This past year is really the first year we began to "Put the Standard in to Action. " Since we are wrapping up our fiscal year and looking at reports and comparing them to last year, I can see improvement in 1) retention, 2) performance, 3) NRS goals such as Enter post-secondary, Gain Employment, and the number of NCRC certificates granted. We have a long way to but it is exciting to see the shift in a positive direction. Instructors tell me that they feel better prepared and focused.

Good morning from Kentucky!

After two years of the Common Core Professional Development here in Kentucky the changes are evident in my seven county programs! My programs range from small programs (with an enrollment goal around 120) to larger programs (with an enrollment goal around 400).

As budgets continue to decrease, we are working with less staff and fewer hours. Managed enrollment as well as the Common Core Standards has helped our programs focus in on what our students need. Instruction is more in depth and relates across the content areas. GED pass rates have increased in all of our programs. We are seeing more students expressing interest in college and/or technical school this year than we have seen in the past. We are seeing more academic gains than we have seen in the past. The Common Core provides a roadmap for instruction, my instructors although hesitant at first (like with all new things) are really excited about the change in their programs and the difference that it is making for their students.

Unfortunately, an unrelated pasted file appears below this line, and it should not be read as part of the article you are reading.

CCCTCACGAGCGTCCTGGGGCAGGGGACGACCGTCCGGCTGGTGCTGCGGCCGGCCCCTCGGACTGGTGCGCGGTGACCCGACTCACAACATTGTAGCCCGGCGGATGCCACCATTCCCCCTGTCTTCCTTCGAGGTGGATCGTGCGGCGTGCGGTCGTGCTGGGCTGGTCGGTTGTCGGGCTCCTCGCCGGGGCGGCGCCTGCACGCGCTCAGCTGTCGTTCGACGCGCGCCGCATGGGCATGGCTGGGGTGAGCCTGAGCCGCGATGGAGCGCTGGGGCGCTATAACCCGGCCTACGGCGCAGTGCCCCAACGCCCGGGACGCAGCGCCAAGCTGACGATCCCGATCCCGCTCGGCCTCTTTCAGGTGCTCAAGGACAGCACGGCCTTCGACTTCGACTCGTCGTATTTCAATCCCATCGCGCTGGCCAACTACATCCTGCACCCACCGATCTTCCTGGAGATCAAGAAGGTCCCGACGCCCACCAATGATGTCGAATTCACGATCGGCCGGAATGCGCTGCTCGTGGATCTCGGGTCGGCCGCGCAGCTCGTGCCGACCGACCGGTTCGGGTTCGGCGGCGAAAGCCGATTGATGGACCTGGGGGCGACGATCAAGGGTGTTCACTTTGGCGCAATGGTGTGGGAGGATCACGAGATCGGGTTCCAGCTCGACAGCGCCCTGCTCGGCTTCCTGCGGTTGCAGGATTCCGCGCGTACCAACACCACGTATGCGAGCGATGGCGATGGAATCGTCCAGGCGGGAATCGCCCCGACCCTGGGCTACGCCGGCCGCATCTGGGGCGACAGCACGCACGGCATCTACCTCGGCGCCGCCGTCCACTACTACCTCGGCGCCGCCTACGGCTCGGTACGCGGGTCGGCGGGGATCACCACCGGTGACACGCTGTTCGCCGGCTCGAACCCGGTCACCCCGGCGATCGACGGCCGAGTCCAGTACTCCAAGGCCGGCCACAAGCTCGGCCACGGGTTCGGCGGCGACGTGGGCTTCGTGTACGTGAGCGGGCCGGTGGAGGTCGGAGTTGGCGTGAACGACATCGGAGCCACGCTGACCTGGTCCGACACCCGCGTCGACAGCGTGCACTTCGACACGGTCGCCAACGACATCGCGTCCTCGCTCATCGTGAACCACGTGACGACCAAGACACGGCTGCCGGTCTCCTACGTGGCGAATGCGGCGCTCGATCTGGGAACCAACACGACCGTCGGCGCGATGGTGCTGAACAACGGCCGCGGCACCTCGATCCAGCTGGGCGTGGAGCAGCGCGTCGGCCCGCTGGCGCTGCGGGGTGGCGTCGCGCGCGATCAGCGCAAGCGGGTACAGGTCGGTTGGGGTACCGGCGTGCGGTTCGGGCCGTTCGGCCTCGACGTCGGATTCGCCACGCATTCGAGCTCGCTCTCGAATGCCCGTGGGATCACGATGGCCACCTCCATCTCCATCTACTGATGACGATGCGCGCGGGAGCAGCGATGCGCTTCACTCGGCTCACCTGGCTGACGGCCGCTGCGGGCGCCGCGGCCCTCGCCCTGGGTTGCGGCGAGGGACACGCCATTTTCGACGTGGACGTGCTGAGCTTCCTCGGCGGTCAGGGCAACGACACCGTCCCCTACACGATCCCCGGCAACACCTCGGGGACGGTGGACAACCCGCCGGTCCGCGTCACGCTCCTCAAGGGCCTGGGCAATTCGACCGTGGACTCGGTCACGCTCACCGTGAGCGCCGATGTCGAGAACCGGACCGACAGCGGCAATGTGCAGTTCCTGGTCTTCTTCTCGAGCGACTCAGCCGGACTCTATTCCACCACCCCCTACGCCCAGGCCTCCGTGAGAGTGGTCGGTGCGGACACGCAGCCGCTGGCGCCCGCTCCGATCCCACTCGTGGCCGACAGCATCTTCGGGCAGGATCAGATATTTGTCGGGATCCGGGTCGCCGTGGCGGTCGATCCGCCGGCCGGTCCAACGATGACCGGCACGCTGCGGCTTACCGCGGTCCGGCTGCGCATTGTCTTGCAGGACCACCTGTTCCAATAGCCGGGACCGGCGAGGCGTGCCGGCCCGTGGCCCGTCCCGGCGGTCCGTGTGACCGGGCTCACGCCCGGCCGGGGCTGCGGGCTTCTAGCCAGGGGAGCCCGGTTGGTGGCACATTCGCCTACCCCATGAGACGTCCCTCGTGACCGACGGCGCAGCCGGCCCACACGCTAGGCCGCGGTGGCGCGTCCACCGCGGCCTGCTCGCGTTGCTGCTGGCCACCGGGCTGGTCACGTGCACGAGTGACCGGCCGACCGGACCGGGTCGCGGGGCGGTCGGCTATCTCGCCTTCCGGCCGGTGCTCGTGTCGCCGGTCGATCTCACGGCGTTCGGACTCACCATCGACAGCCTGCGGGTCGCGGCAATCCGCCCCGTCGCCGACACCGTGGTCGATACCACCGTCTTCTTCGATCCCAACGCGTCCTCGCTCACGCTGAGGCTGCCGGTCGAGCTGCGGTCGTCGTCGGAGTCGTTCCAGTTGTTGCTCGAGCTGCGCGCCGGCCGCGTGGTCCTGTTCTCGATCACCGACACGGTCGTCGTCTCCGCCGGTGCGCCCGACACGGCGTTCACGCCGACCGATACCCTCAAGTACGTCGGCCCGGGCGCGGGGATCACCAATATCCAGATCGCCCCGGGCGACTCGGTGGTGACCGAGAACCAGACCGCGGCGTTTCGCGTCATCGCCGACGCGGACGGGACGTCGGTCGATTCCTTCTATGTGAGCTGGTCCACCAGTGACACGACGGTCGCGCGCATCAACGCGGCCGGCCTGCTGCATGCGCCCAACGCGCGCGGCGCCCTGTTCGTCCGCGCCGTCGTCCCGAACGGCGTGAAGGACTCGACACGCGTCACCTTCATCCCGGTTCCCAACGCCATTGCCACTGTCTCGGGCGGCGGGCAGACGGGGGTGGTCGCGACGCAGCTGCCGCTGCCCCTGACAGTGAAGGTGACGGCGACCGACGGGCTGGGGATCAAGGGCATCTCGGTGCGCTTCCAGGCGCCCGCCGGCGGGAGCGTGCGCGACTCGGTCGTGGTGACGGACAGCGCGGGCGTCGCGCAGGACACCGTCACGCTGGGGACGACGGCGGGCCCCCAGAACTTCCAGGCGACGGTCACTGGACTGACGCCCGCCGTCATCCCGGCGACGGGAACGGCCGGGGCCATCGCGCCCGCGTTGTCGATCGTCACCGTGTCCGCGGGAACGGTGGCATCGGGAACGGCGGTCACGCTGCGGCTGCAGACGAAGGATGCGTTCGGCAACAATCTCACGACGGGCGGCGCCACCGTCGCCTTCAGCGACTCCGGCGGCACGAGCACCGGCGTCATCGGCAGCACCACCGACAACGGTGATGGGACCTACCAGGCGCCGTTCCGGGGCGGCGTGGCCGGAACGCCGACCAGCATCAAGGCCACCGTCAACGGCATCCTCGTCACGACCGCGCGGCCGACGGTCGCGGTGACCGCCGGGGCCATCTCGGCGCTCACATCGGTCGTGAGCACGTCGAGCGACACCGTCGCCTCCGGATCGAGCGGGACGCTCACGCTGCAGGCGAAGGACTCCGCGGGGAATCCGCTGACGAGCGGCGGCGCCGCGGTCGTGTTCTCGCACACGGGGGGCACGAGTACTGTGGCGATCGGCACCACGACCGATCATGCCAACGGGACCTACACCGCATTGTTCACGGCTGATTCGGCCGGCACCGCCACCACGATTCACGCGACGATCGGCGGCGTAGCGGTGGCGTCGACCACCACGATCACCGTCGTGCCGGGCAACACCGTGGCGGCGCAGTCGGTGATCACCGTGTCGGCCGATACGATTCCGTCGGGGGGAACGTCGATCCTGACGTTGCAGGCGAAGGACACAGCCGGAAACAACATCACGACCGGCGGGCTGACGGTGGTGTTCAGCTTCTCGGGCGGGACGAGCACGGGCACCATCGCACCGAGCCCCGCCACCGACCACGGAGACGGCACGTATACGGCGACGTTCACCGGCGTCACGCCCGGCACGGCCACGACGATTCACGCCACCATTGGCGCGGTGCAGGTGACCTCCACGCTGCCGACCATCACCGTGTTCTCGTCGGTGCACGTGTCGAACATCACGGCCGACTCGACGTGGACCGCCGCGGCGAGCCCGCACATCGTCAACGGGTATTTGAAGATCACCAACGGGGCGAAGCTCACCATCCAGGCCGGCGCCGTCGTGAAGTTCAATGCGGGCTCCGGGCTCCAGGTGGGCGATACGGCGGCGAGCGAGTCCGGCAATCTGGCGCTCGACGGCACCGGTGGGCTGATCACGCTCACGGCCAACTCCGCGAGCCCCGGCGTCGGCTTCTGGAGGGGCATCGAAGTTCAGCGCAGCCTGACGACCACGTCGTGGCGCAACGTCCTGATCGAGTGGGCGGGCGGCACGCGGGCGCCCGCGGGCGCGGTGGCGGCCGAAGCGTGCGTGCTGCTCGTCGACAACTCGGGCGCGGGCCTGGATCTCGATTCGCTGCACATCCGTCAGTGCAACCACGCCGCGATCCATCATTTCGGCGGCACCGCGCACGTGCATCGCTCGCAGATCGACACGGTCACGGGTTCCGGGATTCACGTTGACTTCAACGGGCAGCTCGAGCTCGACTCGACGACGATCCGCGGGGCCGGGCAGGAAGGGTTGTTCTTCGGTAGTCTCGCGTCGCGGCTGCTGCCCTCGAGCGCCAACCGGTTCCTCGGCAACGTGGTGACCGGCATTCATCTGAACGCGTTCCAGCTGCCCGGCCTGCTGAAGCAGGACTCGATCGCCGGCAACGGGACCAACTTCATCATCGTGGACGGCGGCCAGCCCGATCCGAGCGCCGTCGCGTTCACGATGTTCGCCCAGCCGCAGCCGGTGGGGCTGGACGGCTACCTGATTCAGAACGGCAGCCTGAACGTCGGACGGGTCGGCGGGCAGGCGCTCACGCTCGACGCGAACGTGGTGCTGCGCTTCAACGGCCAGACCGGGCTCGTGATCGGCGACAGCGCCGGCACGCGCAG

Our target enrollment is 503 and our budget is decreasing for the next fiscal year, part time staff will have hours cut.  We are lucky that we are located on a college (technical) campus.  Our students see that they can be successful in a college setting which helps in students transferring into post-secondary.  We were all hesitant at first about the managed enrollment concept, (myself included), we are now seeing how it can be beneficial to all concerned

As you mentioned funds are being slashed and each program faces unique problems as a result, especially the smaller programs. I think the standards will be a help as we have to become more and more focused in what and how we teach. Managed enrollment has allowed greater control over how time is used. Our biggest fear was taht students would not adapt, but overall they seem to work better with the structure.

For me, developing a learning community and giving the teachers ownership was what worked. I was very excited to finally have guiding standards for adult education, but realized successful implementation would depend on the teachers' convictions. My first step was to gather information. I needed to define what the CCS encompassed, how teachers felt about the idea and how prepared the teachers were. After reviewing all of the information and informal conversations with teachers, I determined the CCS content wasn't new, teachers had mixed feelings about the standards and their experiences and/or familiarity was wide ranging.